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High-flying pilots at increased risk of brain lesions

By:  American Academy of Neurology / August 19, 2013

A new study suggests that pilots who fly at high altitudes may be at an increased risk for brain lesions. The study is published in the August 20, 2013, print issue of Neurology, the medical journal of the American Academy of Neurology.


For the study, 102 U-2 United States Air Force pilots and 91 non-pilots between the ages of 26 and 50 underwent MRI brain scans. The scans measured the amount of, or tiny  associated with  in other neurological diseases. The groups were matched for age, education and.
"Pilots who fly at altitudes above 18,000 feet are at risk for decompression sickness, a condition where gas or atmospheric pressure reaches lower levels than those within body tissues and forms bubbles," said study author Stephen McGuire, MD, with the University of Texas in San Antonio, the US Air Force School of Aerospace Medicine and a Fellow of the American Academy of Neurology. "The risk for decompression sickness among Air Force pilots has tripled from 2006, probably due to more frequent and longer periods of exposure for pilots. To date however, we have been unable to demonstrate any permanent clinical neurocognitive or memory decline."
Read more at Medical Xpress

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This Is Your Brain on Rejection


By:  / Posted: 08/15/2013 1:04 pm
Rejections are the most common psychological injury we encounter in daily life. They range in 'potency' from mild such as when friends fail to share our Facebook posts, to trulydevastating, such as being blindsided by divorce or being shunned by our families. The one thing all rejections have in common is -- they hurt! Indeed, the expression 'hurt feelings' is one we tend to associate almost exclusively with rejection, as do cultures around the world.
So, what exactly happens in our brains that makes rejections so painful?
To answer that question, scientists placed people in fMRI scans (functional MRIs show what happens in the brain when someone performs a specific task), and had them play a computerized ball-tossing game with two other people. The game was rigged such that subjects always got excluded (i.e. rejected) by the two other players after a couple of rounds of tosses.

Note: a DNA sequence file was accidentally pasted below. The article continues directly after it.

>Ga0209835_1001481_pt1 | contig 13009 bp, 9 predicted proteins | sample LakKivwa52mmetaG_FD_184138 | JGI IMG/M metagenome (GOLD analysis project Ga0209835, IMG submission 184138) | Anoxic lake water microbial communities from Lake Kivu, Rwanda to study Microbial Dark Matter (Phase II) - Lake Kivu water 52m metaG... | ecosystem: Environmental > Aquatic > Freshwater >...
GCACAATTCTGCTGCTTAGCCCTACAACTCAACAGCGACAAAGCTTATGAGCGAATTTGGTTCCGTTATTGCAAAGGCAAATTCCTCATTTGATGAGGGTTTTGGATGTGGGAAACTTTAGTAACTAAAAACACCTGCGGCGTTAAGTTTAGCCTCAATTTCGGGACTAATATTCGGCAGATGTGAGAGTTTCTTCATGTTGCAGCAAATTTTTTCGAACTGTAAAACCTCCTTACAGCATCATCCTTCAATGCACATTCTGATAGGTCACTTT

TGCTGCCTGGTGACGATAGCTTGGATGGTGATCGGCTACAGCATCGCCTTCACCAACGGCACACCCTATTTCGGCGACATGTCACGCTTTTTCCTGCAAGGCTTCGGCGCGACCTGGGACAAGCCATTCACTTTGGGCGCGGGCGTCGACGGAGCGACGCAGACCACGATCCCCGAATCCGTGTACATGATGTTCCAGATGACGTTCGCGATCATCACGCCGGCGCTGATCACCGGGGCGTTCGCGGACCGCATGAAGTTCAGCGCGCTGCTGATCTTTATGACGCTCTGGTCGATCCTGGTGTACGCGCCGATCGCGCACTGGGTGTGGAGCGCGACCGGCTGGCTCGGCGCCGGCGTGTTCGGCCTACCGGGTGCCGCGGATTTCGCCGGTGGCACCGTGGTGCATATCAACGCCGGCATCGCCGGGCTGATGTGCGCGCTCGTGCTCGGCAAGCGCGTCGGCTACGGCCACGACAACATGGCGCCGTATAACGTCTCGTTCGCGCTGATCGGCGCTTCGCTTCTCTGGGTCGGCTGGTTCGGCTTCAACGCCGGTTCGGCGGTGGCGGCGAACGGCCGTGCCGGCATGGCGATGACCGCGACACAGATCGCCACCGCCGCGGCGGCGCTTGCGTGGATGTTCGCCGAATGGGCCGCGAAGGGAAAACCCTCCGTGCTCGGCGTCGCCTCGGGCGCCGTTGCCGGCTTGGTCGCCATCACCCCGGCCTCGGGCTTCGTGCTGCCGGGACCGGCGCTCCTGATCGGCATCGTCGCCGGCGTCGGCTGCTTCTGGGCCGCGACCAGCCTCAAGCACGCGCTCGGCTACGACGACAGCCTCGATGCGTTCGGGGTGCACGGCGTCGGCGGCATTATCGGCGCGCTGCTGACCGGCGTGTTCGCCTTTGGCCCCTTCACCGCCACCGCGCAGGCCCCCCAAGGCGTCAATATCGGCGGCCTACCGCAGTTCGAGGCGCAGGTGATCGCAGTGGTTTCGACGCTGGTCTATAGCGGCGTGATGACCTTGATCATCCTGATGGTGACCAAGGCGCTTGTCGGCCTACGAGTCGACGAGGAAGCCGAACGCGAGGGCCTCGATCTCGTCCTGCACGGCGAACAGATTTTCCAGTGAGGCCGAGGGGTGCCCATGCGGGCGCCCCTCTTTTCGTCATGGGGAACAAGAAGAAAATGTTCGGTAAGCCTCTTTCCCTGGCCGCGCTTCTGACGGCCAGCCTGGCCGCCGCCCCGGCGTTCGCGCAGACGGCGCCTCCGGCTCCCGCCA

Read more at Huffington Post 

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Bipolar Disorder Identified Using Brain Scan


brain-zafirides
Identifying bipolar disorder through MRI  proves successful in initial results, say researchers.


By Peter Zafirides, M.D. on August 18, 2013

What are some of the most troubling numbers in all of mental health?

6 to 10
 
Why these specific numbers? It’s because they represent the number of years it usually takes to properly diagnose a mental health condition. Dr. Elizabeth Osuch, a Researcher at Lawson Health Research Institute, is helping to end misdiagnosis by looking for a ‘biomarker’ in the brain that will help diagnose and treat two commonly misdiagnosed disorders.
 
Major Depressive Disorder (MDD) and Bipolar Disorder (BD) are two common mood disorders. Currently, diagnosis is made by patient observation and verbal history. But mistakes in diagnosis are not uncommon. Patients can find themselves going from doctor to doctor receiving improper diagnoses and prescribed medications to little effect.
 
Dr. Osuch looked to identify a ‘biomarker’ in the brain which could help optimize the diagnostic process. She examined youth who were diagnosed with either MDD or BD (15 patients in each group) and imaged their brains with an MRI to see if there was a region of the brain which corresponded with the bipolarity index (BI). The BI is a diagnostic tool which encompasses varying degrees of bipolar disorder, identifying symptoms and behavior in order to place a patient on the spectrum.

Read more at the Healthy Mind 

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New 'Consciousness Meter' Could Aid Brain-Injury Treatments


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Brain scans could uncover dyslexia before kids learn to read


The colors of the arcuate fasciculus indicate the level of randomness of water diffusion within the structure, and thus the integrity of white matter tracts and fiber organization. Those values, in turn, correlate with scores on a verbal task.
(Credit: Zeynep Saygin/MIT)







Dyslexia is a common learning disorder that affects around 1 in 10 people in the U.S., where it is typically diagnosed around second grade but sometimes goes undiagnosed and unmanaged well into adulthood. And though it is technically a learning disorder, it actually occurs in people with normal vision and intelligence, according to the Mayo Clinic.
Now researchers at the Massachusetts Institute of Technology and Boston Children's Hospital say that a type of MRI scan called diffusion-weighted imaging could help diagnose the disorder in kids before they even start to learn to read -- a discovery that could help teachers and experts intervene early to manage it.
The research, published August 14 in the Journal of Neuroscience, involved scanning the brains of 40 children who are part of a larger study assessing pre-reading skills. Researchers confirmed a correlation between the size and organization of the arcuate fasciculus and performance on tests of what is called phonological awareness, or the ability to identify and manipulate the sounds of language.
Read more at CNET 

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